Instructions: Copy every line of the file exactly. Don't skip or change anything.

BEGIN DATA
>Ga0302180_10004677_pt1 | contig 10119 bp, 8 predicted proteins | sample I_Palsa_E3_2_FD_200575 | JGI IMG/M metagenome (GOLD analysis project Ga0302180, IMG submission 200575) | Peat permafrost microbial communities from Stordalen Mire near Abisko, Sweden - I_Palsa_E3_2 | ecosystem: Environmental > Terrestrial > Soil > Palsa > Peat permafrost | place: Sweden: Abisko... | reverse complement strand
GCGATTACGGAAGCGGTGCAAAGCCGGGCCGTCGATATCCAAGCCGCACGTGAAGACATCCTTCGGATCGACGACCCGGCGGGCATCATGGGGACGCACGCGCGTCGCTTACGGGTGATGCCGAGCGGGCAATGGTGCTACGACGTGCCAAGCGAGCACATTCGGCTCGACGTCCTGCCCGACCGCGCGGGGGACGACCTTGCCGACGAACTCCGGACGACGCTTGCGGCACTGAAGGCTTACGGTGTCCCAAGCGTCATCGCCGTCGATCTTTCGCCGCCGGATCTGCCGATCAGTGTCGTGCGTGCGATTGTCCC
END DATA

>Ga0302180_10004677_pt1 | contig 10119 bp, 8 predicted proteins | sample I_Palsa_E3_2_FD_200575 | JGI IMG/M metagenome (GOLD analysis project Ga0302180, IMG submission 200575) | Peat permafrost microbial communities from Stordalen Mire near Abisko, Sweden - I_Palsa_E3_2 | ecosystem: Environmental > Terrestrial > Soil > Palsa > Peat permafrost | place: Sweden: Abisko... | reverse complement strand
GCGATTACGGAAGCGGTGCAAAGCCGGGCCGTCGATATCCAAGCCGCACGTGAAGACATCCTTCGGATCGACGACCCGGCGGGCATCATGGGGACGCACGCGCGTCGCTTACGGGTGATGCCGAGCGGGCAATGGTGCTACGACGTGCCAAGCGAGCACATTCGGCTCGACGTCCTGCCCGACCGCGCGGGGGACGACCTTGCCGACGAACTCCGGACGACGCTTGCGGCACTGAAGGCTTACGGTGTCCCAAGCGTCATCGCCGTCGATCTTTCGCCGCCGGATCTGCCGATCAGTGTCGTGCGTGCGATTGTCCC